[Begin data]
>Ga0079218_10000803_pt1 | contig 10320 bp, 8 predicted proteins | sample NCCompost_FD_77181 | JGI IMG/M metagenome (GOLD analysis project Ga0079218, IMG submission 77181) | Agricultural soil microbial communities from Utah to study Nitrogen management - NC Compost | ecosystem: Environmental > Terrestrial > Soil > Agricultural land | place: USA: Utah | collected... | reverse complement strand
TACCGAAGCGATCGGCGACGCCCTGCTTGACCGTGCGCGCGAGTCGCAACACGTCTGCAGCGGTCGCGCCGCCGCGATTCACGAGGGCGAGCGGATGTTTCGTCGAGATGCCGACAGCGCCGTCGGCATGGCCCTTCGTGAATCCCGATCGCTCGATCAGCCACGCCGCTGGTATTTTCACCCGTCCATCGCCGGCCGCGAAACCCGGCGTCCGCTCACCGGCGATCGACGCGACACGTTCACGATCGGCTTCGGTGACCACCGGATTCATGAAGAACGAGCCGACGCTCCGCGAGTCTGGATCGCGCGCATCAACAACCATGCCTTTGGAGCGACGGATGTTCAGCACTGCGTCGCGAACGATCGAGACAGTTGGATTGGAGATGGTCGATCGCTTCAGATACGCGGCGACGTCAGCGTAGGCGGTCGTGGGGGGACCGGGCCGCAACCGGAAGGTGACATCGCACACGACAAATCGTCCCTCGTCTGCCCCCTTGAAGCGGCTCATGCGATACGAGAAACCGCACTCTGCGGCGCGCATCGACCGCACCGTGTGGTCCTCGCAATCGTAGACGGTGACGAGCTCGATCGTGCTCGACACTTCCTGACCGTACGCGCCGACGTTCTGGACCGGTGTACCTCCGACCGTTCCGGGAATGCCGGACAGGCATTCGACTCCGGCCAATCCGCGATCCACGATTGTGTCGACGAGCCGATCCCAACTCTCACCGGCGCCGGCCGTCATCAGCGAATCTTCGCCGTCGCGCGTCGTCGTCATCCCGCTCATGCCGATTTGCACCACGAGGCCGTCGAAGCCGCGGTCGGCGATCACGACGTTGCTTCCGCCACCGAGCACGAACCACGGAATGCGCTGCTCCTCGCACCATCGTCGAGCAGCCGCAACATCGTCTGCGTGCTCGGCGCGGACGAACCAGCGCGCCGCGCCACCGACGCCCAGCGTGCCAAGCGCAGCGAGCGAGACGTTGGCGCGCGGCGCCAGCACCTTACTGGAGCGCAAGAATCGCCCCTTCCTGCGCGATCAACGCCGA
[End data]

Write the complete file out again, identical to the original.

>Ga0079218_10000803_pt1 | contig 10320 bp, 8 predicted proteins | sample NCCompost_FD_77181 | JGI IMG/M metagenome (GOLD analysis project Ga0079218, IMG submission 77181) | Agricultural soil microbial communities from Utah to study Nitrogen management - NC Compost | ecosystem: Environmental > Terrestrial > Soil > Agricultural land | place: USA: Utah | collected... | reverse complement strand
TACCGAAGCGATCGGCGACGCCCTGCTTGACCGTGCGCGCGAGTCGCAACACGTCTGCAGCGGTCGCGCCGCCGCGATTCACGAGGGCGAGCGGATGTTTCGTCGAGATGCCGACAGCGCCGTCGGCATGGCCCTTCGTGAATCCCGATCGCTCGATCAGCCACGCCGCTGGTATTTTCACCCGTCCATCGCCGGCCGCGAAACCCGGCGTCCGCTCACCGGCGATCGACGCGACACGTTCACGATCGGCTTCGGTGACCACCGGATTCATGAAGAACGAGCCGACGCTCCGCGAGTCTGGATCGCGCGCATCAACAACCATGCCTTTGGAGCGACGGATGTTCAGCACTGCGTCGCGAACGATCGAGACAGTTGGATTGGAGATGGTCGATCGCTTCAGATACGCGGCGACGTCAGCGTAGGCGGTCGTGGGGGGACCGGGCCGCAACCGGAAGGTGACATCGCACACGACAAATCGTCCCTCGTCTGCCCCCTTGAAGCGGCTCATGCGATACGAGAAACCGCACTCTGCGGCGCGCATCGACCGCACCGTGTGGTCCTCGCAATCGTAGACGGTGACGAGCTCGATCGTGCTCGACACTTCCTGACCGTACGCGCCGACGTTCTGGACCGGTGTACCTCCGACCGTTCCGGGAATGCCGGACAGGCATTCGACTCCGGCCAATCCGCGATCCACGATTGTGTCGACGAGCCGATCCCAACTCTCACCGGCGCCGGCCGTCATCAGCGAATCTTCGCCGTCGCGCGTCGTCGTCATCCCGCTCATGCCGATTTGCACCACGAGGCCGTCGAAGCCGCGGTCGGCGATCACGACGTTGCTTCCGCCACCGAGCACGAACCACGGAATGCGCTGCTCCTCGCACCATCGTCGAGCAGCCGCAACATCGTCTGCGTGCTCGGCGCGGACGAACCAGCGCGCCGCGCCACCGACGCCCAGCGTGCCAAGCGCAGCGAGCGAGACGTTGGCGCGCGGCGCCAGCACCTTACTGGAGCGCAAGAATCGCCCCTTCCTGCGCGATCAACGCCGA